Recently, cases of a new disease have been described in China. Although outbreaks of viral diseases are relatively common, phylogenetic analysis of isolated specimens revealed a new type of virus, called Langya henipavirus.
The description of the cases associated with this new virus was published in The New England Journal of Medicine and aroused the alert of global health and epidemiological authorities.
Read too: Langya henipavirus: study warns of emergence of new virus in China
After the identification of the first case, further investigations found 35 LayV infections in the Chinese provinces of Henan and Shandong, of which 26 were monoinfections. In these patients, the main symptoms reported consisted of:
- fever (100%);
- fatigue (54%);
- cough (50%);
- anorexia (50%);
- myalgia (46%);
- nausea (38%);
- headache (35%);
- vomiting (35%).
Laboratory abnormalities were also relatively frequent findings, mainly leukopenia (54%), thrombocytopenia (35%), liver dysfunction (35%) and renal dysfunction (8%).
Possible forms of transmission
The exact mode of transmission of the new virus has not yet been identified, but serological studies have indicated previous infection in goats and domestic dogs. Among wild animal species, there was a high prevalence of positive serology in shrews (rodent mammals), which suggests that they may be natural reservoirs of LayV. However, the possibility of cross-reactivity with Mojiang henipavirus must be considered.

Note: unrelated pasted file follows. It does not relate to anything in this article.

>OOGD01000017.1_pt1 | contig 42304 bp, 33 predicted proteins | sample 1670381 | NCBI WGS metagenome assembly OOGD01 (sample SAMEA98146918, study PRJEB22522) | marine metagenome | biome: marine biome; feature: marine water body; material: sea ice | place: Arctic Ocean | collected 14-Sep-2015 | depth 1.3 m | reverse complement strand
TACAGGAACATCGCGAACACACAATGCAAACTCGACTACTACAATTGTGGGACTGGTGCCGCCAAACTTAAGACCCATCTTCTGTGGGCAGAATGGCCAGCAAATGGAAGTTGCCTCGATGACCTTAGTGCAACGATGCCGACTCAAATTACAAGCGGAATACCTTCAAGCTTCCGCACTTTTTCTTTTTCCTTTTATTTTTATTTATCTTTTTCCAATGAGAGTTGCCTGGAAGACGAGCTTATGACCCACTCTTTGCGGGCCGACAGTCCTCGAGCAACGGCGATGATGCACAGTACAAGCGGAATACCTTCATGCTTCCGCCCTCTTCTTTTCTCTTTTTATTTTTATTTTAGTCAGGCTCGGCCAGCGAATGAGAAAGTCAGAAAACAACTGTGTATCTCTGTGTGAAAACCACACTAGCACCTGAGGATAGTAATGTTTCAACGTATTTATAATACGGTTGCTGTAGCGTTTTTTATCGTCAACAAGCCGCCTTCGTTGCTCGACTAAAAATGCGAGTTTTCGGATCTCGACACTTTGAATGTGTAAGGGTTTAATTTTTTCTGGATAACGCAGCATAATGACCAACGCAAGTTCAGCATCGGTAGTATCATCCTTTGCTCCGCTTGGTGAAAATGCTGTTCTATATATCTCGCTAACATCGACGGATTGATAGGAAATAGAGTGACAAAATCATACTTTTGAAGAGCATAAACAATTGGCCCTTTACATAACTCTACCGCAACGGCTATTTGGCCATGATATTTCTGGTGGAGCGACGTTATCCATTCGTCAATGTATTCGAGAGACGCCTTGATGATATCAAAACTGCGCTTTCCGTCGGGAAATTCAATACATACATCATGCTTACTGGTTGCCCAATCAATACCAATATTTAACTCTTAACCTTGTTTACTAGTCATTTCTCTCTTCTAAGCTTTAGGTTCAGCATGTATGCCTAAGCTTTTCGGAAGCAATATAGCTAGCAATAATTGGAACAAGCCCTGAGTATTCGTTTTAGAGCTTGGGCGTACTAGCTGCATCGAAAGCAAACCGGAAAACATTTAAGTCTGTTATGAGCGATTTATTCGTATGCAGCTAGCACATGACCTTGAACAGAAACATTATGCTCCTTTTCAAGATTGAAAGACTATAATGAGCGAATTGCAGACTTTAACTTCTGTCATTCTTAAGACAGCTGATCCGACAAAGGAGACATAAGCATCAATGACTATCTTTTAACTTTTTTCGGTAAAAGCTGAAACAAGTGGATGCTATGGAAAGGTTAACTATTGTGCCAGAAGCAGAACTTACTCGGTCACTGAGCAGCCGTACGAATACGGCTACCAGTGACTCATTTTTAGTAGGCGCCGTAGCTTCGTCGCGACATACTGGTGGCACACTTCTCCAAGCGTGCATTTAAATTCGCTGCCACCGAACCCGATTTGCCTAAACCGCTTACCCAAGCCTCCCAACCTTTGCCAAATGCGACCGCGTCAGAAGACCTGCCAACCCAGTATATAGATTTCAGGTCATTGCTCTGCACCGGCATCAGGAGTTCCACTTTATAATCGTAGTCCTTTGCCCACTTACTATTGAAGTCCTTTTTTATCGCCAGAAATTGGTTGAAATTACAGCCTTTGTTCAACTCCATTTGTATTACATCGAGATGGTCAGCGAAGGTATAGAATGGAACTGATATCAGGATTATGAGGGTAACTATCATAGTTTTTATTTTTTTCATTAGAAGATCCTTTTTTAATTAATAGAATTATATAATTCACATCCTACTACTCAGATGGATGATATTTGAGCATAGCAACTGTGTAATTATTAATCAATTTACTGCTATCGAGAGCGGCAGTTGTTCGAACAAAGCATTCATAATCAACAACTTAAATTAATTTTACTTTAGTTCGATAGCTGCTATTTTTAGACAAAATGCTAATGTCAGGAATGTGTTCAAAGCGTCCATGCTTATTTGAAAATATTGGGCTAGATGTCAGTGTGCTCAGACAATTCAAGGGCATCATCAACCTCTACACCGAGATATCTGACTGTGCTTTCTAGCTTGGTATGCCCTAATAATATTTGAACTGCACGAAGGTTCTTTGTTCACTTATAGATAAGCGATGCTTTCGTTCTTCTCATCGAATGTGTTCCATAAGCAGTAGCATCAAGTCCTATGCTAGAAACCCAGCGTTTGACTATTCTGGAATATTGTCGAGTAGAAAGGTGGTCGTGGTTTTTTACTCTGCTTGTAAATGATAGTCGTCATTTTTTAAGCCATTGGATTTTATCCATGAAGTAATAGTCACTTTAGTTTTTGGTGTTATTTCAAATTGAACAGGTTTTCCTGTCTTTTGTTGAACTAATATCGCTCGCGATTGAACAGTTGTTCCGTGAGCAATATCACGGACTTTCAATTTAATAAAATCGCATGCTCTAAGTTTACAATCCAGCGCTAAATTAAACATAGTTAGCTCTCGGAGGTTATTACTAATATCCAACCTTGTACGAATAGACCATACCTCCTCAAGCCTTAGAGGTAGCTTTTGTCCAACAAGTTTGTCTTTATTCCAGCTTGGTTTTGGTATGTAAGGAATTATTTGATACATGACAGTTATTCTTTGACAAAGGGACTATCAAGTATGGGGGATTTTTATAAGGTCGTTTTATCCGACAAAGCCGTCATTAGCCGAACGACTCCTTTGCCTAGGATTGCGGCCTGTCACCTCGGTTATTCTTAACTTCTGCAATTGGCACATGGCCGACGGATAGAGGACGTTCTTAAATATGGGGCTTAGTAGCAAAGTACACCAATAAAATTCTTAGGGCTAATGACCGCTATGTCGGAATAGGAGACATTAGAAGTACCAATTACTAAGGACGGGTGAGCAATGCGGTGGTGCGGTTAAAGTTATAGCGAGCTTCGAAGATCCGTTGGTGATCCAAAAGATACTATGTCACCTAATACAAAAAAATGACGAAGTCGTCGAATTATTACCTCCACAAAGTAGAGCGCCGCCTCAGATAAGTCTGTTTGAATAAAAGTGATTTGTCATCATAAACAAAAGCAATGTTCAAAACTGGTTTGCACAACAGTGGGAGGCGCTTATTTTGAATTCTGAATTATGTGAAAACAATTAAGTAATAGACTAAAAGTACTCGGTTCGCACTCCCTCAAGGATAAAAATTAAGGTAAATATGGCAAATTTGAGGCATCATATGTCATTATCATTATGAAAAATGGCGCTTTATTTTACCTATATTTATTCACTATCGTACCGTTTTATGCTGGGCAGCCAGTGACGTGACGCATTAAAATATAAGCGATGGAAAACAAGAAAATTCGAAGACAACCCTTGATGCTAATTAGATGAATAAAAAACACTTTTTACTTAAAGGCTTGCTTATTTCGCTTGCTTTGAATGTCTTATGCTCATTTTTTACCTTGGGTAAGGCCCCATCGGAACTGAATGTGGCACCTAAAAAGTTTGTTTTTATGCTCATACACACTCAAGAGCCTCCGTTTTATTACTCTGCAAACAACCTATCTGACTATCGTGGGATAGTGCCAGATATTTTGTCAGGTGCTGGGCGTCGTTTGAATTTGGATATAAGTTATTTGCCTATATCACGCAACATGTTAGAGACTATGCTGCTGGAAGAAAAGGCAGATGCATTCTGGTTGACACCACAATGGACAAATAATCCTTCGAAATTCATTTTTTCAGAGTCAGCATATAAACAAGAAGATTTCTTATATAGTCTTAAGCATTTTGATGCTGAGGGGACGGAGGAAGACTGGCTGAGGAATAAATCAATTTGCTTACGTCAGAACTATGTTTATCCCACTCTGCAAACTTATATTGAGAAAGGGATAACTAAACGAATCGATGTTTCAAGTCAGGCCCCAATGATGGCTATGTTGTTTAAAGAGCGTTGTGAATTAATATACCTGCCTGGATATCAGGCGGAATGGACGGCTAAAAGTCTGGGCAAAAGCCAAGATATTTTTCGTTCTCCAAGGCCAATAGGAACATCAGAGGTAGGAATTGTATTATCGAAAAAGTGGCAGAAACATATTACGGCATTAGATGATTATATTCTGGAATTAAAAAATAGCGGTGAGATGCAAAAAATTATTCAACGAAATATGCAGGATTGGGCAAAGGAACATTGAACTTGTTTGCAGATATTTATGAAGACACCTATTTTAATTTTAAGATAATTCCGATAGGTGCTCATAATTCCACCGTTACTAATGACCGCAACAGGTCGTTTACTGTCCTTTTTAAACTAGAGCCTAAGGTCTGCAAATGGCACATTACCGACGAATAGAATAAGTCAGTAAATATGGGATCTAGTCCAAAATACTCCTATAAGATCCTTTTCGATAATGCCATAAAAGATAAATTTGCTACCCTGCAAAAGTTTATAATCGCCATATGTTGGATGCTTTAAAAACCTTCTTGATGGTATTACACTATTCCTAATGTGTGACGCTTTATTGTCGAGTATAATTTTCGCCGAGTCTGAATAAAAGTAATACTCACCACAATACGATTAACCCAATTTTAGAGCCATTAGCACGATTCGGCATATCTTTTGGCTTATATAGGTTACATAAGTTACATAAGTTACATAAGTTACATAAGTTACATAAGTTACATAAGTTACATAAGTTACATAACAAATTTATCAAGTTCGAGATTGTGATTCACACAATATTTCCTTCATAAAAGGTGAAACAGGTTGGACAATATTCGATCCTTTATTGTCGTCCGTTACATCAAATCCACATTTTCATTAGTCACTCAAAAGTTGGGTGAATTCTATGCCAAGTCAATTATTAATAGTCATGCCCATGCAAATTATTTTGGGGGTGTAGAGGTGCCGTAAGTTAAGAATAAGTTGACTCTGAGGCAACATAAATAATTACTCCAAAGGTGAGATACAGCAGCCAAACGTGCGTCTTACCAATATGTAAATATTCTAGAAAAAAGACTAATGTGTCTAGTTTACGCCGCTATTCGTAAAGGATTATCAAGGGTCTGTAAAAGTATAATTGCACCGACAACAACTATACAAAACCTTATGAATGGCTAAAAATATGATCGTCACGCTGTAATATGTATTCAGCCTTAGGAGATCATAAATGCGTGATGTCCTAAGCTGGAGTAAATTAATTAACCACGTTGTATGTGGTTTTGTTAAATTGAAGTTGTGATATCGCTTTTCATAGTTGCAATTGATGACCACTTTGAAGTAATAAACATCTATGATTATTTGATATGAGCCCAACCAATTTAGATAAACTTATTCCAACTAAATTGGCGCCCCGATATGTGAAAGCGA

Interestingly, no clear temporal or spatial aggregation relationship was found between the cases, and no cases of close contact or history of exposure to a common source were identified among the patients. The number of cases is still too small to assess the possibility of person-to-person transmission of LayV.
Langya henipavirus: how did the discovery take place?
The first cases were identified through a surveillance system of febrile patients with recent contact with animals in eastern China. Through metagenomic analysis and subsequent viral isolation in swab from a patient’s oropharynx, a new virus phylogenetically related to henipaviruses, but genetically distinct from others of the same genus, was discovered.
Know more: Sabiá virus: Brazilian researchers investigate a highly lethal virus that has reappeared in the country after 20 years
Henipaviruses are a genus within the family Paramyxoviridae, to which other viruses that cause infection in humans, such as measles and mumps viruses, belong. However, henipaviruses stand out for being agents related to serious and potentially fatal diseases. These are the cases of Hendra and Nipah viruses, for example, associated with outbreaks with high lethality. Other henipaviruses have already been described infecting wild animals, such as bats and rodents, being potential agents of zoonoses.
The new virus was named Langya henipavirus (LayV) and its phylogenetics are closer to that of the Mojiang henipavirus, discovered in southeastern China.
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